after more than 20 years. In 2005, Rory Christie's conviction of his wife's murder was overturned
and in the same year, Andrew Mallard's 1995 conviction of Perth jeweller Pamela Lawrence was
quashed, and it's now the subject of a Corruption and Crime Commission inquiry.

MAN: I'm coming to pick you up boy, I'm coming to pick you up.

HAMISH FITZSIMMONS: Earlier this year, three men were acquitted of the murder of Phillip Walsham in
1998.

KARL O'CALLAGHAN: I think we have to be very careful in drawing conclusions that because a case is
lost, the police have not done their job, or the investigators have not done their job. That's not
true.

ROBERT COCK QC: I think it's unfair to put in a bundle, about seven or eight high-profile cases
that have been delivered recently - although depending on trials that have happened over the last
40 years - package all them up and say therefore you haven't learnt anything, I think it's unfair.

KARL O'CALLAGHAN: Look, I don't want to sound overly defensive about policing. I think that we do
have some improvements to make, we've done a good job, but we do have improvements to make.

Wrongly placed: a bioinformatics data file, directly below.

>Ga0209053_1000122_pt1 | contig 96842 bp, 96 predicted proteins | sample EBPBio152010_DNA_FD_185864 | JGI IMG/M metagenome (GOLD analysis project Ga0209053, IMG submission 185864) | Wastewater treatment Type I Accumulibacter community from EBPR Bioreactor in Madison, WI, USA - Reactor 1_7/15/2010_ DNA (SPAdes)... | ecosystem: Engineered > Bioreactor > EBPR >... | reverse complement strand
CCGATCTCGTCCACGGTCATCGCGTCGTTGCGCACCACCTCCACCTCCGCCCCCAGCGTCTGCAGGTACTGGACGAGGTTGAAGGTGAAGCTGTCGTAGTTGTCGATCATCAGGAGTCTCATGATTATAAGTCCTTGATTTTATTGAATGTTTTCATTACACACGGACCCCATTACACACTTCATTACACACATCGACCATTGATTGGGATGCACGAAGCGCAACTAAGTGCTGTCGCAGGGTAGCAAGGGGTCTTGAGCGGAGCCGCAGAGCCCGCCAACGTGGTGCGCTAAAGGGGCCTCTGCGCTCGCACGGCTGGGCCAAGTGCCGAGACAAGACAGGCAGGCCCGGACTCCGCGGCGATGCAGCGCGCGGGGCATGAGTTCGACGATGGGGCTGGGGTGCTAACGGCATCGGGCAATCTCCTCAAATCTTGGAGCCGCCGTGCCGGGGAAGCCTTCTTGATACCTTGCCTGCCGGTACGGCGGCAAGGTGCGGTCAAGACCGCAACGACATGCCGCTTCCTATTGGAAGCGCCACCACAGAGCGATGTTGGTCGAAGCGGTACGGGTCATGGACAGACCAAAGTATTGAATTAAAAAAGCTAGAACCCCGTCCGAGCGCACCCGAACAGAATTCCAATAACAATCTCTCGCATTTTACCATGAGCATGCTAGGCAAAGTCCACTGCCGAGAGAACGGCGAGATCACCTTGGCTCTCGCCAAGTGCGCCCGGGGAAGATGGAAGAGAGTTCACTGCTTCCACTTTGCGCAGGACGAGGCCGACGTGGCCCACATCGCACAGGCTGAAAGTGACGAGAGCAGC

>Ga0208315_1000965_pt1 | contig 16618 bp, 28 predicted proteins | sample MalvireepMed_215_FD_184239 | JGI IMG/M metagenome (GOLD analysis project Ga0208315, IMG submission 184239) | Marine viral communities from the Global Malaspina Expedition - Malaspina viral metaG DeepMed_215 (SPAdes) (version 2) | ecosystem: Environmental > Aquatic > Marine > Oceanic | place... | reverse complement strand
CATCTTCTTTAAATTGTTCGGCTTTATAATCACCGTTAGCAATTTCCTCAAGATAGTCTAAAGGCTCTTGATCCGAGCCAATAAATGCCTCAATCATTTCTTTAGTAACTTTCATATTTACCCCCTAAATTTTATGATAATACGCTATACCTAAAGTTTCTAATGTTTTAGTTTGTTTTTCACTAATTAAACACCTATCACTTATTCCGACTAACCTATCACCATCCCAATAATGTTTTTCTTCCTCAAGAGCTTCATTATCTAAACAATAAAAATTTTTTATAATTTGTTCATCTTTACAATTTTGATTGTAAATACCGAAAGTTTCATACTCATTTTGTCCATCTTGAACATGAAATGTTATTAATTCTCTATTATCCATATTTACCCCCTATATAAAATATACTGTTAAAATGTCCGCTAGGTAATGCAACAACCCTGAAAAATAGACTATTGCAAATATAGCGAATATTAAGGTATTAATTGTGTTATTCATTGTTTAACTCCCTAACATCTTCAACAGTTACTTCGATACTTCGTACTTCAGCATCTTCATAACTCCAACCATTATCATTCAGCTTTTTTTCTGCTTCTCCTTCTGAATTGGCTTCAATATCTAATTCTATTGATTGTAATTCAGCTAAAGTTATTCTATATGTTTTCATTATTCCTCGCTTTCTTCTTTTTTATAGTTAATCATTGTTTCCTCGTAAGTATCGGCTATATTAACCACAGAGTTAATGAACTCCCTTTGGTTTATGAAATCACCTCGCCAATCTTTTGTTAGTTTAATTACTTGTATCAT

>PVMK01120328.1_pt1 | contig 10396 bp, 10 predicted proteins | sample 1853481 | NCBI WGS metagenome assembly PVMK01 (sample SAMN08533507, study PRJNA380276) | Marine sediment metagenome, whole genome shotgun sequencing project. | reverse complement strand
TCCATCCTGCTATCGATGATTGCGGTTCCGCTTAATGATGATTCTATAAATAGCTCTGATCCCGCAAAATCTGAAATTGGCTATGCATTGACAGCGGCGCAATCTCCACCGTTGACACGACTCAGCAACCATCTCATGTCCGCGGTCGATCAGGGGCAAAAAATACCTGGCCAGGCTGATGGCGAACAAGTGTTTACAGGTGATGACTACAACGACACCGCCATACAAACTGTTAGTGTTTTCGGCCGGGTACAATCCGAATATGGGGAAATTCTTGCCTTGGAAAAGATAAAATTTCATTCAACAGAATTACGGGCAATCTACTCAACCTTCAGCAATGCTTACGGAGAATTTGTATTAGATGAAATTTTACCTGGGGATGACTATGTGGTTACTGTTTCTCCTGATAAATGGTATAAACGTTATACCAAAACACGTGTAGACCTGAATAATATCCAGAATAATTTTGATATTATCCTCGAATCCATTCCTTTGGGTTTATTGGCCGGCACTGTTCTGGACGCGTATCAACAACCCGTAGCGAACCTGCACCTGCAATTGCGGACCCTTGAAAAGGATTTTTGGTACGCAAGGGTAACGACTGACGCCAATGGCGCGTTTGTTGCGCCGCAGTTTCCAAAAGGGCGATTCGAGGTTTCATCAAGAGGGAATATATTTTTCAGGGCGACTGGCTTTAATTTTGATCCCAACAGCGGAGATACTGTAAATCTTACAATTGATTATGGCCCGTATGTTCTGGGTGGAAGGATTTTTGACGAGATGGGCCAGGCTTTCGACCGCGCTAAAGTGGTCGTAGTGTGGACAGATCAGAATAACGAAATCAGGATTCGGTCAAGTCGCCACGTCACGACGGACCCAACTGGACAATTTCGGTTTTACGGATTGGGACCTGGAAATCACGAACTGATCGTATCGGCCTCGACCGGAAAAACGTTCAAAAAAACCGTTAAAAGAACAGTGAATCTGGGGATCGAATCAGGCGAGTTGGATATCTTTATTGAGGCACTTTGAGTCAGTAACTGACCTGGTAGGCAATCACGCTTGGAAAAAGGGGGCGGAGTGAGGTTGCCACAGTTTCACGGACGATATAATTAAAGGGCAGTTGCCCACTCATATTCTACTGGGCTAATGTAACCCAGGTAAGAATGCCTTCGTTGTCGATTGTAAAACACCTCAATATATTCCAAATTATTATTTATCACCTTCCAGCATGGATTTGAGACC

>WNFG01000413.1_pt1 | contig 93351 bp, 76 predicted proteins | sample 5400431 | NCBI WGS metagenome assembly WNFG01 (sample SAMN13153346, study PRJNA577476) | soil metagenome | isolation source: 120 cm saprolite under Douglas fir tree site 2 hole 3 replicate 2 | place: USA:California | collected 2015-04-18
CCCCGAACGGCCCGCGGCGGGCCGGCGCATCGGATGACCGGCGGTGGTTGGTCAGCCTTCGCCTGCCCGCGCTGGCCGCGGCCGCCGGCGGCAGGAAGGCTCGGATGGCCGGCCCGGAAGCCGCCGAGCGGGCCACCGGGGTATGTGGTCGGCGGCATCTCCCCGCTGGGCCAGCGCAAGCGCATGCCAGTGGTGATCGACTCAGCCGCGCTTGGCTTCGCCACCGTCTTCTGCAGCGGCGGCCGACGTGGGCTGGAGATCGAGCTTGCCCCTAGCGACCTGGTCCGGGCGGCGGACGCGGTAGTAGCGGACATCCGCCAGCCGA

HAMISH FITZSIMMONS: Many in Perth's legal community believe there needs to be a radical overhaul of
the law enforcement culture, even after a royal commission into police conduct which reported in
2004.

TOM PERCY QC, BARRISTER: I haven't seen any major changes in the last 20 years, 30 years of any
real significance at all.

HAMISH FITZSIMMONS: Tom Percy is a Queen's Counsel who has been practising criminal law in Western
Australia for three decades.

TOM PERCY QC: It's time that the whole culture of the police and the DPP was examined, and examined
by someone who doesn't have a culture within the DPP or the police, someone from the outside had a
good look at it, because as long as the people who've been part of the system for many years are in
charge, we're unlikely to see anything change.

HAMISH FITZSIMMONS: Western Australia's Attorney-General, Jim McGinty, has announced the State
Government will abolish the offence of wilful murder to bring it in line with other states. But
regardless of any reforms, the family of Sofia Rodriguez-Urrutia-Shu will always be haunted by the
question, what might have happened had Arthurs been convicted in 2003.

FATHER BRYAN ROSLING: The family are horrified that their little girl had to lose her life before
this man was apprehended.

KERRY O'BRIEN: Hamish Fitzsimmons with that report.